Applying for Welfare with Trotsky, Frida Kahlo, and No Do-Rag

I fell on hard times for a minute and had to apply for food stamps in New York City. They’ll give me 200 dollars a month but I was notified that it’s mandatory for me to do 30 hours of work a week.  Or rather act like I’m working. Or work at looking for work.  Or something.

I thought no problem, I like work – – I’ll earn my keep – – pick up some litter, clean a park.  I’m a writer yo but (just this year) I’ve shoveled snow for the sanitation  department, did mason work on a motel, chased taxis down the street while working for the census.  I went, like the letter directed me to, down to the agency NY state contracts with,  FEGS. 

An applicant was saying ching ching on the phone to someone about something. Another man asked me what “Ethnicity” meant and asked me if I would please write his Employment Goals on the form :  “I just want to stay healthy and do good in the program,” I wrote for him.

Another man flipped out and threatened he’ll go to jail, punch someone in the face. 

I had to take a couple hours of tests:  long division, reading comprehension — they asked us, welfare applicants, broke and failing capitalists, about Frida Kahlo’s  portrait to Leon Trotsky.  Oh, NY State you sly possibly ironic loveable bastards, how’d you get her and him through all that bureaucracy.

I read that I could not wear do- rags.

Another applicant flipped out and said they don’t help nobody, he wanted to work so bad he took all these tests before and it was bullshit, they don’t give him any work. 

They gave me subway fare home.  My counselor seemed kind and caring; in the hallway he kissed an old woman on the cheek.

I asked my counselor is there any way I could, uh, just work for the city or the state instead of just preparing to work, or looking for work, or something,  for 30 hours a week.  I think I have to show up there every day to mimic a work schedule and learn about work, learn about applying for work.  But I know I know. It doesn’t matter. 

I’m exempt if I’m 1) disabled or 2) in a substance abuse program or 3) taking care of a child under the age of six or 4) a refugee.

Well:  1) sometimes I feel like I’m not quite up to a daily regular grind, but I’ve been through a lot and 2) I do like sleeping pills like Rip Van Winkle but I’ve been through a lot and 3) I have trouble caring for plants and showing up for regular family functions, so no I wouldn’t do that to a kid  and 4) I haven’t been through that much.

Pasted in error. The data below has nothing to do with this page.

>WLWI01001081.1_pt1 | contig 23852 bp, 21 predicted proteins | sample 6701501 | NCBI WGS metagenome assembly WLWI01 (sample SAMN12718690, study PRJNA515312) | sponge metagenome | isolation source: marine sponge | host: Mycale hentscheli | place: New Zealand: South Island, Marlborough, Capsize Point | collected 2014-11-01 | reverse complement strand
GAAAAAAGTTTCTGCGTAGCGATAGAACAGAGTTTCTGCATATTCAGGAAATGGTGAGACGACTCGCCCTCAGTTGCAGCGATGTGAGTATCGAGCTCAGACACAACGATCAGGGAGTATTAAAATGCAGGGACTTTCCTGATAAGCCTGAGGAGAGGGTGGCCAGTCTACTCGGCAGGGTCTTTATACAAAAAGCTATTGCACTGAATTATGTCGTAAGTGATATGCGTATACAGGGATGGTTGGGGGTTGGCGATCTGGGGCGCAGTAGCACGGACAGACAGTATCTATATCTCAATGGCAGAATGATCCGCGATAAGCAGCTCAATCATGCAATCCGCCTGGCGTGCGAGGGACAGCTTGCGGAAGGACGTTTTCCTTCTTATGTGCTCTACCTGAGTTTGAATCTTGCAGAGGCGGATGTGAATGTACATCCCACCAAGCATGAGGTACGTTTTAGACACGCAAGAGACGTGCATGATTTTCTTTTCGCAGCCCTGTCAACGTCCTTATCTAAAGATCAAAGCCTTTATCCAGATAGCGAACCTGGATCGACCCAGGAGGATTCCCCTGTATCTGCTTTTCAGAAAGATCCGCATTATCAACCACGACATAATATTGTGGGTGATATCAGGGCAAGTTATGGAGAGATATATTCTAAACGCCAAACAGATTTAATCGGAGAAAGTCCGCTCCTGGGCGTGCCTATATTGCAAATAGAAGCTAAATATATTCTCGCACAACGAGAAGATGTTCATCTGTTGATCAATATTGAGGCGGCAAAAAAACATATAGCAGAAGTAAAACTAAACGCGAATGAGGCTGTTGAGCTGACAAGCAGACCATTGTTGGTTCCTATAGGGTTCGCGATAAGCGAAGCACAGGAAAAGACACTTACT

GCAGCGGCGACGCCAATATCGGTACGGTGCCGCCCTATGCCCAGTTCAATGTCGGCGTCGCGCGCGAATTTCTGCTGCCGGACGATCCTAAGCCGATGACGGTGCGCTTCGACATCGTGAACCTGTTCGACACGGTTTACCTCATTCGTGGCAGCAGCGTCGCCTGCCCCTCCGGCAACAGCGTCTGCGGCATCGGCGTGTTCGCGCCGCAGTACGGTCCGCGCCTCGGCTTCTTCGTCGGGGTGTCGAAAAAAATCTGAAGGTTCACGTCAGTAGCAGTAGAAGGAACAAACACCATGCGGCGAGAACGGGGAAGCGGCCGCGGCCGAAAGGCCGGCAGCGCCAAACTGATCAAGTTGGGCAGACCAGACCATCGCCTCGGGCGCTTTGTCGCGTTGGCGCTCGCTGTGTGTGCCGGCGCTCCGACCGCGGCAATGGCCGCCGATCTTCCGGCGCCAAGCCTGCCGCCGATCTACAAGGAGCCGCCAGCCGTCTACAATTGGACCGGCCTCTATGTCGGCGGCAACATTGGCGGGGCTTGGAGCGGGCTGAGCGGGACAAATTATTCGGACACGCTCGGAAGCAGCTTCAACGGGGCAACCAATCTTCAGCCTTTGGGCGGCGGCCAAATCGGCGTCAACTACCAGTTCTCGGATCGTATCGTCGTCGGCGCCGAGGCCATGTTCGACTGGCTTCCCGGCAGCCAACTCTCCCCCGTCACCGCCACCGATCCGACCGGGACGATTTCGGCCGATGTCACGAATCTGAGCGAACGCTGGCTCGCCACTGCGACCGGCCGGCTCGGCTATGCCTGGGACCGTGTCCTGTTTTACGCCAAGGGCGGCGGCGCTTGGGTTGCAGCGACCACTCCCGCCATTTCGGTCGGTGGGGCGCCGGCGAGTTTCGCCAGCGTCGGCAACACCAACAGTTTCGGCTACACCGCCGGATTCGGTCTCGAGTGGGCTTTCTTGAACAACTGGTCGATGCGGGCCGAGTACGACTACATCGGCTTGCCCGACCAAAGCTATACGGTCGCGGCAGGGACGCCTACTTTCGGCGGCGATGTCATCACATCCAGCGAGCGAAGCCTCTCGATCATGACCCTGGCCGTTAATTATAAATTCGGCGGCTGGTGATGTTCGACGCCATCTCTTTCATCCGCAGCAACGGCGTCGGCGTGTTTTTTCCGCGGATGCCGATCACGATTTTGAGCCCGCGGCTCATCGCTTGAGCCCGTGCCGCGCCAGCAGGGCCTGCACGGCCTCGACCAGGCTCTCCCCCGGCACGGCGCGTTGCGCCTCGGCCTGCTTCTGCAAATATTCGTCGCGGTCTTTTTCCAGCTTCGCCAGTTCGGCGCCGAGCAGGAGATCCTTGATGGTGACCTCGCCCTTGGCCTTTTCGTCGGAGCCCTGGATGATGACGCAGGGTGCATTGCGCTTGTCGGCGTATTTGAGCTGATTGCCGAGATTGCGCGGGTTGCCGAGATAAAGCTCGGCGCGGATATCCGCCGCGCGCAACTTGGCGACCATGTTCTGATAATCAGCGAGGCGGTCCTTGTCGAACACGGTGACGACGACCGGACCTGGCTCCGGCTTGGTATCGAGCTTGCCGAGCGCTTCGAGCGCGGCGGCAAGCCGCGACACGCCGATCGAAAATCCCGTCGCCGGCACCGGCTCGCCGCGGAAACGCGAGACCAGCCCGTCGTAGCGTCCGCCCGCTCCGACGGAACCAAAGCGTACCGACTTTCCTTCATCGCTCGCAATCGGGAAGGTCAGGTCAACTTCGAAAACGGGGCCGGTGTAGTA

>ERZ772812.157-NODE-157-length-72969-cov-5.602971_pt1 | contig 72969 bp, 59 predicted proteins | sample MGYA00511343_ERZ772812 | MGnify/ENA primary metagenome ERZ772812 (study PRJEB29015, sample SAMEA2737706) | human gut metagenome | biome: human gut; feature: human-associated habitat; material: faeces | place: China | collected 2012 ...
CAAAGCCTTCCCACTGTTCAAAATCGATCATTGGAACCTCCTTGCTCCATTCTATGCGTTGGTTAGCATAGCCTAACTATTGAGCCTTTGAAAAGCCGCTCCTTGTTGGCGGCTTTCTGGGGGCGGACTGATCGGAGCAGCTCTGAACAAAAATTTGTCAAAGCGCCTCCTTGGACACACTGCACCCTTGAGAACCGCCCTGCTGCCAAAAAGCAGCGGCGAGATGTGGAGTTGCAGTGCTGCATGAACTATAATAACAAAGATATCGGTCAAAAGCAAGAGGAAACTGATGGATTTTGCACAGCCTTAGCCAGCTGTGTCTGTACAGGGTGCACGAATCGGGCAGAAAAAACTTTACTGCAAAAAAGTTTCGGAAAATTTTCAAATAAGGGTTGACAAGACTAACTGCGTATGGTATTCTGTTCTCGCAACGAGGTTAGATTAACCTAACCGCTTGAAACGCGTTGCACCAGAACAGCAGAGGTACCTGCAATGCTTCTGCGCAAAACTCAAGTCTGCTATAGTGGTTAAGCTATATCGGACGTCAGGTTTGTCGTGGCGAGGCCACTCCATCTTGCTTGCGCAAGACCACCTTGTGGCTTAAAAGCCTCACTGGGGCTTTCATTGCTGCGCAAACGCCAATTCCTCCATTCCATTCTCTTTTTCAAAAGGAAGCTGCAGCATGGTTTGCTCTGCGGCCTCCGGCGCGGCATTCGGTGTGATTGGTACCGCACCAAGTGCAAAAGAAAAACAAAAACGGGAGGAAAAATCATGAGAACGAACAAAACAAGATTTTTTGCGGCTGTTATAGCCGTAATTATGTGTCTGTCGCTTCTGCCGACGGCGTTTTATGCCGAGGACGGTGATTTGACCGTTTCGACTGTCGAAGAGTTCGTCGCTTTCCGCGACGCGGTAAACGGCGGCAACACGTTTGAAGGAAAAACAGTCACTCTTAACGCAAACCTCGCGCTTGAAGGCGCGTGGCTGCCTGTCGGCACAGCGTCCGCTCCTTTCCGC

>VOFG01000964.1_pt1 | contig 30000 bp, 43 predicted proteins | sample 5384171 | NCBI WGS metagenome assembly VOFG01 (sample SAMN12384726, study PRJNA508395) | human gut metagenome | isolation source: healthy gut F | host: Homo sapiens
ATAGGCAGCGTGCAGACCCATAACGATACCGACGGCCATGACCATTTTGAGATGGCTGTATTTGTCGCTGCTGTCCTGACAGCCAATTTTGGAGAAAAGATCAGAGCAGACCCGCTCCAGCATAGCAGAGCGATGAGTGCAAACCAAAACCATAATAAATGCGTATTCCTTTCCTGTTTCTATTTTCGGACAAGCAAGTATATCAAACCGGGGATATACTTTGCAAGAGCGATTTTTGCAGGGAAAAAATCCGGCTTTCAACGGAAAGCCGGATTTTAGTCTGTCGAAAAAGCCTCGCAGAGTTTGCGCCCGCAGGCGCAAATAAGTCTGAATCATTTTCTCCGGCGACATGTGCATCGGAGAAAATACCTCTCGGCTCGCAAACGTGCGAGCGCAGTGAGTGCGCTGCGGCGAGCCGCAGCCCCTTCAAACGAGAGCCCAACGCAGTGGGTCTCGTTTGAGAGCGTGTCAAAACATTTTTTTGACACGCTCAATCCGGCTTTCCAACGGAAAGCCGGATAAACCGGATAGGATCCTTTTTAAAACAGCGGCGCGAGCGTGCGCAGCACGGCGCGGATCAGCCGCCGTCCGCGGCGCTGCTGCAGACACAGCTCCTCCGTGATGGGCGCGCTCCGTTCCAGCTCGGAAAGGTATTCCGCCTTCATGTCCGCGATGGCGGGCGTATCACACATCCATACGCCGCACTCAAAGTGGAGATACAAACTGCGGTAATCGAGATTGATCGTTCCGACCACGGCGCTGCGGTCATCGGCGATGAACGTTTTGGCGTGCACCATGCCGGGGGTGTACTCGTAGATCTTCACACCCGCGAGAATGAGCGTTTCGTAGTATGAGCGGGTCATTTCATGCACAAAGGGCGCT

I left FEGS somewhat bewildered.  Is this a sweatshop, charity, social services, a scam, ridiculous, a roadblock to helpful cash for meat and potatoes, my ticket to self sufficiency? Will they help me get published in McSweeneys (that’s gratuitous, but sadly true-ish).

I actually applied to work at FEGS maybe twenty years ago – – ah, actually more than once, their classified ads seemed so righteous and I was so ready willing and able – – this was when I was fresh out of graduate school and idealistic and wanted to help people.  They never answered.

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2 responses

  1. I’m not sure what to make or think about this post.

    @kevinjayheldman is a writer who has inspired every journalist who has been associated with graffiti. Learning that such an accomplished writer is on food stamps isn’t very assuring for the younger generation of journalist and writers.

    Then again, this post could be viewed as a wake up call. Times are tough, and we all have to do things we don’t like or want to do in order to survive. Even if we’re extremely talented or gifted.

    @iamnigelclarke

    Like

  2. Appreciate the nice kind words about my graffiti article and my writing — thank you.

    The food stamps thing — it is tough in journalism financially, but there’s some unique personal stuff also — I don’t really have a supportive family, that’s such a key safety net; I had a back operation and for a number of years I was in really bad pain; and my wife got sick in 2001 and died in 2004 — it took something like 5 years to recover from that psychologically, really knocked me off my game, changed me (but not forever) — there were assignments I couldn’t complete, I lost some, maybe a lot of that intense crazy drive you need to pursue a story and deal with tough subjects, editors, rewrites, the crazy amount of work you have to put in for the kind of stories that I did.

    Doing good journalism is really tough and I made some serious finanical sacrifices most of my life, but there’s that personal stuff of mine (above) that is also part of the whole story. And by the way, a few days ago I got a letter telling me I was cut off from food stamps — had it for maybe 3 months — because I didn’t show up everyday for the mandatory 8 hours of teaching me how to work. I was out working (manual labor) and reporting and researching a story that I think is pretty important and will contribute something of value. Good looking out welfare state.

    I’ll be alright though — and I appreciate your thoughts.

    Peace
    Kevin Heldman

    Like

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